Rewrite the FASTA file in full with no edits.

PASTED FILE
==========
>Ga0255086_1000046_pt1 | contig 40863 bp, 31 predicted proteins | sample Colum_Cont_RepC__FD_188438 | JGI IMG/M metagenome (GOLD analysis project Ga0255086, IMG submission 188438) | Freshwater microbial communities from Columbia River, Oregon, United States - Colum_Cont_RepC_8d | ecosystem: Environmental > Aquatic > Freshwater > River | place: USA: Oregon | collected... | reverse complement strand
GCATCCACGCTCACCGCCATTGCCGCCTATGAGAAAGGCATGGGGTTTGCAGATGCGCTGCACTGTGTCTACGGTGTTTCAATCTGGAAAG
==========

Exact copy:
>Ga0255086_1000046_pt1 | contig 40863 bp, 31 predicted proteins | sample Colum_Cont_RepC__FD_188438 | JGI IMG/M metagenome (GOLD analysis project Ga0255086, IMG submission 188438) | Freshwater microbial communities from Columbia River, Oregon, United States - Colum_Cont_RepC_8d | ecosystem: Environmental > Aquatic > Freshwater > River | place: USA: Oregon | collected... | reverse complement strand
GCATCCACGCTCACCGCCATTGCCGCCTATGAGAAAGGCATGGGGTTTGCAGATGCGCTGCACTGTGTCTACGGTGTTTCAATCTGGAAAG